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Negative Equity Share Falls to 8 Percent in First Quarter 2016

Decreases Seen Across the Country

Molly Boesel    |    Property Valuation

  • The negative equity share fell to 8 percent in Q1 2016 from 10.3 percent in Q1 2015.
  • Only North Dakota saw an increase in negative equity share over the past year, but the increase was minimal.
  • Negative equity remains low in the oil-patch areas.

The nationwide negative equity share decreased in Q1 2016, falling from 10.3 percent in Q1 2015 to 8 percent in Q1 2016. The number of underwater loans (or those in negative equity) fell by about 1.1 million loans, from 5.1 million in Q1 2015 to 4 million in Q1 2016, according to the latest CoreLogic Equity Report. The total dollar amount of negative equity, which applies to borrowers who owe more on their mortgages than their homes are worth, fell to $299 billion in Q1 2016, down by $40.2 billion from Q1 2015.

Avg Amount

Avg Amount

Year over year, only North Dakota registered an increase in the negative equity share in Q1 2016, but the increase was minimal (0.2 percentage points). Figure 1 illustrates the 25 states with the largest percentage-point change in the negative equity share from the previous year. Florida’s 6.1-percentage-point decrease between Q1 2015 and Q1 2016 represented the largest decline.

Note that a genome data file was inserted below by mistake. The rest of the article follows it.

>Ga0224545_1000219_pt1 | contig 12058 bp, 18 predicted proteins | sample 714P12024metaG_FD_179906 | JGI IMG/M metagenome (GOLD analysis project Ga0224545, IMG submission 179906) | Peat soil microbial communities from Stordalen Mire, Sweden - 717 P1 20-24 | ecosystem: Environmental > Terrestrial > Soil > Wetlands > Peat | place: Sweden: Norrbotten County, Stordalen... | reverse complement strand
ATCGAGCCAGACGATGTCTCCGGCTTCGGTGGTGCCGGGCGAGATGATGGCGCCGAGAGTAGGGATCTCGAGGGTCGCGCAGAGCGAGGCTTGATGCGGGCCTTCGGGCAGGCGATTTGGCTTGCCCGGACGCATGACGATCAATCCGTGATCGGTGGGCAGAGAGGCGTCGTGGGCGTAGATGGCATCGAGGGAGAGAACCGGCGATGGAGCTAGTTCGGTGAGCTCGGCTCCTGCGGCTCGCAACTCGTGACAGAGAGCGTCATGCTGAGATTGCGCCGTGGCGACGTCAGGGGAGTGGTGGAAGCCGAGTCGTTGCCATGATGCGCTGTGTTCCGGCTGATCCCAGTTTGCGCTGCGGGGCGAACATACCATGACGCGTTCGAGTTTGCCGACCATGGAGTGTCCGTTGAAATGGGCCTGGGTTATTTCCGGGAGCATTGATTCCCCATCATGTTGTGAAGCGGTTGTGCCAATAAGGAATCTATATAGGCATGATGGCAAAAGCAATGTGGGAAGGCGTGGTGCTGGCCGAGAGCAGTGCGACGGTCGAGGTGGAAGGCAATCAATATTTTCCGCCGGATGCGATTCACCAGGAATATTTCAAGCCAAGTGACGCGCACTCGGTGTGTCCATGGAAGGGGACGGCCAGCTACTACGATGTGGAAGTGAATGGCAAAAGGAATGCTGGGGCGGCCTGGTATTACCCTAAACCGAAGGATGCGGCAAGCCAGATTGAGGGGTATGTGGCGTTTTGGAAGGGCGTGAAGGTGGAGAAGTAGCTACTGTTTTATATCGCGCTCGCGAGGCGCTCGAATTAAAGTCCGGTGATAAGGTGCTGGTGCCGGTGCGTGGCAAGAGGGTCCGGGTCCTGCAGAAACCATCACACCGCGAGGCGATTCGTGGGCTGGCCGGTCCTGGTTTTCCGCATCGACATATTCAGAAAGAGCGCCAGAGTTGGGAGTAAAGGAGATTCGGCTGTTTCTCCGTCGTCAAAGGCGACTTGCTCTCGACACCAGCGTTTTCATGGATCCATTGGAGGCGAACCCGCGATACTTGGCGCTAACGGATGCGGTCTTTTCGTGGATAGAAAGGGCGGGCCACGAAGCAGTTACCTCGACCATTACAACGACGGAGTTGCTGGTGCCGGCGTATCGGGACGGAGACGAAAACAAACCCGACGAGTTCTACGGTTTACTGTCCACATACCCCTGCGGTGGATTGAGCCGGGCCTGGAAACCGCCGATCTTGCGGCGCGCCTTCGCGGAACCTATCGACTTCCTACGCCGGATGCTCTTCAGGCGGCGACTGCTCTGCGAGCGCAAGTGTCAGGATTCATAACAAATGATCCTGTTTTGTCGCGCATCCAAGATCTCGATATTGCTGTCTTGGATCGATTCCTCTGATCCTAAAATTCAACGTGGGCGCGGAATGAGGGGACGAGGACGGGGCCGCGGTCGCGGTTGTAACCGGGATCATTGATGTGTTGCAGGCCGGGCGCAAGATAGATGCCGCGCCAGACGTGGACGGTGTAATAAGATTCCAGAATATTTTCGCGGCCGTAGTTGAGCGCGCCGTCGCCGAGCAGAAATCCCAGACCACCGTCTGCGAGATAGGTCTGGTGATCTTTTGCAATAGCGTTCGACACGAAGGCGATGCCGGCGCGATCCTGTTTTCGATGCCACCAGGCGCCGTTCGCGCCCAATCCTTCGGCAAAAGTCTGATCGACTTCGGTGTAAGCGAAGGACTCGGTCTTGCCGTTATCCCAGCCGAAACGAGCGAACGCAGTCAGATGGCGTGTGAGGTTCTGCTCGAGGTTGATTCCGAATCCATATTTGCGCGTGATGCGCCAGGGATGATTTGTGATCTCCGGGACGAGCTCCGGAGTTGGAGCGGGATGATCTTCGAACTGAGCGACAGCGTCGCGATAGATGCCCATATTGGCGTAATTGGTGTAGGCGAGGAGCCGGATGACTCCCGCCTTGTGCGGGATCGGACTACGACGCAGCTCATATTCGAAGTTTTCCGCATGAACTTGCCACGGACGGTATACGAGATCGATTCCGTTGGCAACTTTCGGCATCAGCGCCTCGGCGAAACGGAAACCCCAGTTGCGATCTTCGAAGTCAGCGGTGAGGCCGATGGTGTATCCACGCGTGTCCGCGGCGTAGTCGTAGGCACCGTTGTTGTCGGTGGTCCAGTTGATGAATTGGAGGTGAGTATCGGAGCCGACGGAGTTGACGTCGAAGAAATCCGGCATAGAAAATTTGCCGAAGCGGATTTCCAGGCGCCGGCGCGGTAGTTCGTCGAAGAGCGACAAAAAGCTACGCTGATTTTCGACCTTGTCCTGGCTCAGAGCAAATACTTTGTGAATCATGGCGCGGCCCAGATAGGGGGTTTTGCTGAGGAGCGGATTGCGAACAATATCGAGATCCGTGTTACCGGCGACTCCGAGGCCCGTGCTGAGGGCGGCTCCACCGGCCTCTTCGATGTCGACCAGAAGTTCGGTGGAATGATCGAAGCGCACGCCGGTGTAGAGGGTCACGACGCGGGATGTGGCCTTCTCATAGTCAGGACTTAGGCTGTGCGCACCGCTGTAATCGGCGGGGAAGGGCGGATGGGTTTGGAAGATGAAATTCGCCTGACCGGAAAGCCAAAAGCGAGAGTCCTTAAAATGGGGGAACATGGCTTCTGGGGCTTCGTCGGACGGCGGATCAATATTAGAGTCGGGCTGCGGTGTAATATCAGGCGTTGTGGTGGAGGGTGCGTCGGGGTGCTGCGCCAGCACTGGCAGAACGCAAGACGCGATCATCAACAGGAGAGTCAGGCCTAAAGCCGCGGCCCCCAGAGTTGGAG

Figure 2 shows the average dollar amount of negative equity and the negative equity share for 10 large Core Based Statistical Areas (CBSAs) in Q1 2016. The average amount of negative equity is inversely related to the negative equity share. For example, in this group of CBSAs, Boston has the largest average amount of negative equity, but the negative equity share is only 5.7 percent, and Phoenix and Atlanta have the smallest average amount of negative equity, but both have negative equity shares above the national average.

Negative Equity

Negative Equity

Figure 3 shows the negative equity and under-equity (less than 20 percent equity) shares in select oil-patch areas for Q1 2015 and Q1 2016. Negative equity remains low in these areas, with the Texas metropolitan areas all having negative equity shares under 2 percent and lower than a year earlier. The under-equity share was highest in Oklahoma, and the under-equity share rose year over year in North Dakota and the Midland and Odessa metro areas in Texas.

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